The resources required for the project implementation include expenditures to educate staff on the chosen intervention program. In addition, different handout materials will be needed to provide them to patients as illustrational and instructional tools. Since there are multiple intervention programs regarding fall prevention in elderly patients that have proved effective, it will be essential to choose the most appropriate one, which will allow meeting the aims of the future project and will fit in the budget. Since the particular program will be selected in the future, it is possible to provide a cost-benefit analysis based on the evidence that already exists.
According to Carande-Kulis, Stevens, Florence, Beattie, and Arias (2015), almost 30% of falls in elderly patients results in trauma, which affects the quality of care and raises hospital’s expenditures. The Otago Exercise Program is one of the programs aimed at improving the strength and balance of patients older than 65 years. The intervention cost per person is approximately 312 USD while the net benefit per participant is approximately 122 USD. In addition, the incremental cost per fall prevented is 1303 USD (Carande-Kulis et al., 2015). The return on investment that stakeholders can expect is almost 36% per each dollar. Therefore, it can be stated that the benefits will be much greater than expenditures.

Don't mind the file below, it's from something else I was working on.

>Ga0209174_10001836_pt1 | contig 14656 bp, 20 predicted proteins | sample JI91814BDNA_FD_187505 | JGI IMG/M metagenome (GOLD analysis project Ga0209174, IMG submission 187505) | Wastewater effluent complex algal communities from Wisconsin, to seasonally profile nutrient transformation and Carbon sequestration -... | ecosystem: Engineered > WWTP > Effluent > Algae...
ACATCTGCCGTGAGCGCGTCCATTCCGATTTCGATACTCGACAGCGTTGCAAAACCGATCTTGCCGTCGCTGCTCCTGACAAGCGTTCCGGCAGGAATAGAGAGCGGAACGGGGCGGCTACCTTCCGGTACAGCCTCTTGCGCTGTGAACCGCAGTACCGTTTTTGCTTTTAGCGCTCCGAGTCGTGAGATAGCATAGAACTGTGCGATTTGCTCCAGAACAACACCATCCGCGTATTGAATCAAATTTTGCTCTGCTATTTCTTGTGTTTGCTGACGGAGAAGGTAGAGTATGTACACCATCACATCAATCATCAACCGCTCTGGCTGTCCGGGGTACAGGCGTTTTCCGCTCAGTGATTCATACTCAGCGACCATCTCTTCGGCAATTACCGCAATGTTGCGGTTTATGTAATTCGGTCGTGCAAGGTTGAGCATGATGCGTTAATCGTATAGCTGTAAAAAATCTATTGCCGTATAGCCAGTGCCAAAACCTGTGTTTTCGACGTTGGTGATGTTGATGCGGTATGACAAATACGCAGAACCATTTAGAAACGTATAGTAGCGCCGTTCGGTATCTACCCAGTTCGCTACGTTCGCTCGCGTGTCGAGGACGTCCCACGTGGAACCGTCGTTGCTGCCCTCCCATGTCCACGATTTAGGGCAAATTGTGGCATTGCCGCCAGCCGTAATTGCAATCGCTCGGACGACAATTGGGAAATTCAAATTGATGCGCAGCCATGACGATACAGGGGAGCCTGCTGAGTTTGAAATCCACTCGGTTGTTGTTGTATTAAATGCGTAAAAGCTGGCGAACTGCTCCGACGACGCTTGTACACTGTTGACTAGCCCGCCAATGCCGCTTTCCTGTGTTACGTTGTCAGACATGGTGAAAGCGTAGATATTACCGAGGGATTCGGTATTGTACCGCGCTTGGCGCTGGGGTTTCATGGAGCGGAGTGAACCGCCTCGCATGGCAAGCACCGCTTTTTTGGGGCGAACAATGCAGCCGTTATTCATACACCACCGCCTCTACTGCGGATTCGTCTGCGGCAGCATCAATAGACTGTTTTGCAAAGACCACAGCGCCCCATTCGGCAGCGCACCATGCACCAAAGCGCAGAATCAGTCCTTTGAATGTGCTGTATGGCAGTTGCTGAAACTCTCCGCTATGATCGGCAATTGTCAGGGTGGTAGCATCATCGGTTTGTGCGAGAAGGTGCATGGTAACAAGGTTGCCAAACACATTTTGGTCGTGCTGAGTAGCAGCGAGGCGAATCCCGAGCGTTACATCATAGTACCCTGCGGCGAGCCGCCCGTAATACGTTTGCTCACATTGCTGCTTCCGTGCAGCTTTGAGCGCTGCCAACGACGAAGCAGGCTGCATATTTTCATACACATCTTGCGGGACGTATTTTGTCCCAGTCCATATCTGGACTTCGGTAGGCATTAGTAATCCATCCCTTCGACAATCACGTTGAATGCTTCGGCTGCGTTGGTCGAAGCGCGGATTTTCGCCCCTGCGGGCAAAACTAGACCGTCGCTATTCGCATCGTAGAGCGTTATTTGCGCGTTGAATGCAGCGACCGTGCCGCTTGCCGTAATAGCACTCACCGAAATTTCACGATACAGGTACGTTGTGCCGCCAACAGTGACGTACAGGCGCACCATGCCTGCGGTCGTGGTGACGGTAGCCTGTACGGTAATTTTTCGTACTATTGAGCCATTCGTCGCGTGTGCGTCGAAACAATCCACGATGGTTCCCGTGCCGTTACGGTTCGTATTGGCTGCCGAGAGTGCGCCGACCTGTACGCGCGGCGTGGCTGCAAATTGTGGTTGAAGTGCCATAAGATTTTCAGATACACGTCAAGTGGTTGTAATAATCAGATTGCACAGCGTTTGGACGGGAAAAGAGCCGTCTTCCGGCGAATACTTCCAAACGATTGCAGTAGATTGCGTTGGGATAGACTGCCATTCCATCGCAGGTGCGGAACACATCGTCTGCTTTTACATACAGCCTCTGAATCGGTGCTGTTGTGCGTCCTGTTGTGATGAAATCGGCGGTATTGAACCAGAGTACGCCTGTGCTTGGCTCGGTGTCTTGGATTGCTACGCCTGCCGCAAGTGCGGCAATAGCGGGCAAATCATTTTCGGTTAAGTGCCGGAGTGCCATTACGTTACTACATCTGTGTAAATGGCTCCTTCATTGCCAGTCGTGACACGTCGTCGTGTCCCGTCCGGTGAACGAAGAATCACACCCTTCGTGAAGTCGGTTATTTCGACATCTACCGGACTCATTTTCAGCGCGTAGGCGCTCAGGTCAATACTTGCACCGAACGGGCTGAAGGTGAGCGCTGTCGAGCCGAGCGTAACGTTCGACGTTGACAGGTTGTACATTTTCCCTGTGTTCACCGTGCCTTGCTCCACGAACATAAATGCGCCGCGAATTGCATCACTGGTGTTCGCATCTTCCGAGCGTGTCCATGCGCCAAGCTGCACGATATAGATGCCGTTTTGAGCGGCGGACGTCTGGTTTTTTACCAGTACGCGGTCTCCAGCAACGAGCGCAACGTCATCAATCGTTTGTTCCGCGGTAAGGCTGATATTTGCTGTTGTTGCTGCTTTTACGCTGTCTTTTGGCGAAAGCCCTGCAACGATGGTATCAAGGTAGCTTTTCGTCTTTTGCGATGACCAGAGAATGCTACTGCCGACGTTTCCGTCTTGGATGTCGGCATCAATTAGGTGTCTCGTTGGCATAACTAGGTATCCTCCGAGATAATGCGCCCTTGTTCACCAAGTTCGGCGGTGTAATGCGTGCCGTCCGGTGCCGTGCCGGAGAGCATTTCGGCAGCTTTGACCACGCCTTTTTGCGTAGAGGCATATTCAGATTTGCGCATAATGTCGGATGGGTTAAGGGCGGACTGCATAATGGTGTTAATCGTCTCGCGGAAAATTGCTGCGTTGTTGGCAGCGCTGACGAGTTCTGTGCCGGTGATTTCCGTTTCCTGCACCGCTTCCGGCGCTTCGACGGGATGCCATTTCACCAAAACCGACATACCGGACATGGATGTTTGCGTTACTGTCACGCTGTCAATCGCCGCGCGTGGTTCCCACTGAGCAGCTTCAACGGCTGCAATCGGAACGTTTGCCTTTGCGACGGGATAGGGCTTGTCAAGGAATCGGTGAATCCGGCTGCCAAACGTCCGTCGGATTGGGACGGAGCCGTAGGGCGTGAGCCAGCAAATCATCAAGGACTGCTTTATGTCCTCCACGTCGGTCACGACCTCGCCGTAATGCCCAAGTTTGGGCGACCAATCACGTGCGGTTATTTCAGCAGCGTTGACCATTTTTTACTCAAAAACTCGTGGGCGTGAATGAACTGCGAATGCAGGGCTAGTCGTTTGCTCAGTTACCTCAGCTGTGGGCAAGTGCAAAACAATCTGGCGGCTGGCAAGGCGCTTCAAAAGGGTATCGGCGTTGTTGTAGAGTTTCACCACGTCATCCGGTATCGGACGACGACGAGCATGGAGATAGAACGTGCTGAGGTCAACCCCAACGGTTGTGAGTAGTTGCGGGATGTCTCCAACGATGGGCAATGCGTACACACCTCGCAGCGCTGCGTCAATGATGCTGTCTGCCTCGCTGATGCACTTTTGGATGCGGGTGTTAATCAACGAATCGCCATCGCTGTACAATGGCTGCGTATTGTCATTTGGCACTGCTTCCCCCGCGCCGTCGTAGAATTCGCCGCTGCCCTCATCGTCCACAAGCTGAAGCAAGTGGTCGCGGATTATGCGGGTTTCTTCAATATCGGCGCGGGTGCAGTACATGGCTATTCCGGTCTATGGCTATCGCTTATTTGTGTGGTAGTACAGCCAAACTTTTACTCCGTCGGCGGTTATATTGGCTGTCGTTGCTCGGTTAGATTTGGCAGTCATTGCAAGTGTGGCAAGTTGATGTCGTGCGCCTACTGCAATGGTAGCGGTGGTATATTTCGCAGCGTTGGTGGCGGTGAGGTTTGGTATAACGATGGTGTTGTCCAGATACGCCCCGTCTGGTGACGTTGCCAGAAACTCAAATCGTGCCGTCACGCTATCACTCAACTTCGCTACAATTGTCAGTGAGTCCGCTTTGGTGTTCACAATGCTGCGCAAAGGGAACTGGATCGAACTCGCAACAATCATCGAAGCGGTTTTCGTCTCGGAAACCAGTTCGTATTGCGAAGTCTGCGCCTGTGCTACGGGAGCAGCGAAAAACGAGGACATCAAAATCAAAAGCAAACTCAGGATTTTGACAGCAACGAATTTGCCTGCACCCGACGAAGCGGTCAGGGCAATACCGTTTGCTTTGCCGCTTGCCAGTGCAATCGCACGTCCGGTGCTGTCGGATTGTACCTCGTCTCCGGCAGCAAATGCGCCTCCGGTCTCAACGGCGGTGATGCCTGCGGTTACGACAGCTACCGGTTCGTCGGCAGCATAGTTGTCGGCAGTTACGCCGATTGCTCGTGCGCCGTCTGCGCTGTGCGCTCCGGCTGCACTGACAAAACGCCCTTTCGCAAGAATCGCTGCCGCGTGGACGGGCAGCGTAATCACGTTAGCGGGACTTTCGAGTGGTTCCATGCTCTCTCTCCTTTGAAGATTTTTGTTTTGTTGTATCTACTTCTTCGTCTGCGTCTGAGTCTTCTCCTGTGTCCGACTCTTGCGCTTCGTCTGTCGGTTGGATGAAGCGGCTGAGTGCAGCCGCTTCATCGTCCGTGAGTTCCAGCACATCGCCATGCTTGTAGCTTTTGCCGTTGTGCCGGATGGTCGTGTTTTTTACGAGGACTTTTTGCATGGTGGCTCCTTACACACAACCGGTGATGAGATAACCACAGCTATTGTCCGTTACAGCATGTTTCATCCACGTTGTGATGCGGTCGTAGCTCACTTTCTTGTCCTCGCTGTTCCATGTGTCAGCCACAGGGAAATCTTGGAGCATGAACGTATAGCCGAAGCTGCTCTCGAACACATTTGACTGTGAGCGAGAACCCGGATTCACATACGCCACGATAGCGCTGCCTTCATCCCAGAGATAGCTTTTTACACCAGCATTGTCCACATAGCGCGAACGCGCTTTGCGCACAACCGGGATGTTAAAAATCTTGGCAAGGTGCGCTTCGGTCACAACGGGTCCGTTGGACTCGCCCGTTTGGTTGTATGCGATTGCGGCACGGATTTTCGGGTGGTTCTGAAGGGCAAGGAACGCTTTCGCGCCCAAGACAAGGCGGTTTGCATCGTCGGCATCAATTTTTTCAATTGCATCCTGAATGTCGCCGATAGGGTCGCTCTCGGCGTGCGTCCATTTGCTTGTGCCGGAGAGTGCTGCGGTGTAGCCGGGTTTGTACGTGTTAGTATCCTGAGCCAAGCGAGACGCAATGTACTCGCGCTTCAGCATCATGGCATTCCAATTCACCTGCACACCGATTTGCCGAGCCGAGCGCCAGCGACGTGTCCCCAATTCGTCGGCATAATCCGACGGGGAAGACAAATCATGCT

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Clinical Problem and Current Research
The clinical issue that will be the focus of the change project falls in elderly patients (including fall-related injuries). According to statistics, one in every four senior patients falls. It leads to traumas and evidence that falls are very common in the clinical setting (Saxon, Etten, & Perkins, 2014). They affect the quality of care provided to patients, resulting in poorer nursing outcomes, and increase the costs for healthcare institutions.
Therefore, immediate interventions are needed to resolve this problem (Saxon et al., 2014). According to the latest research, the most effective programs to address falls in senior patients are A Matter of Balance, Otago Exercise Program, Tai Chi, and some other approaches (Carande-Kulis et al., 2015).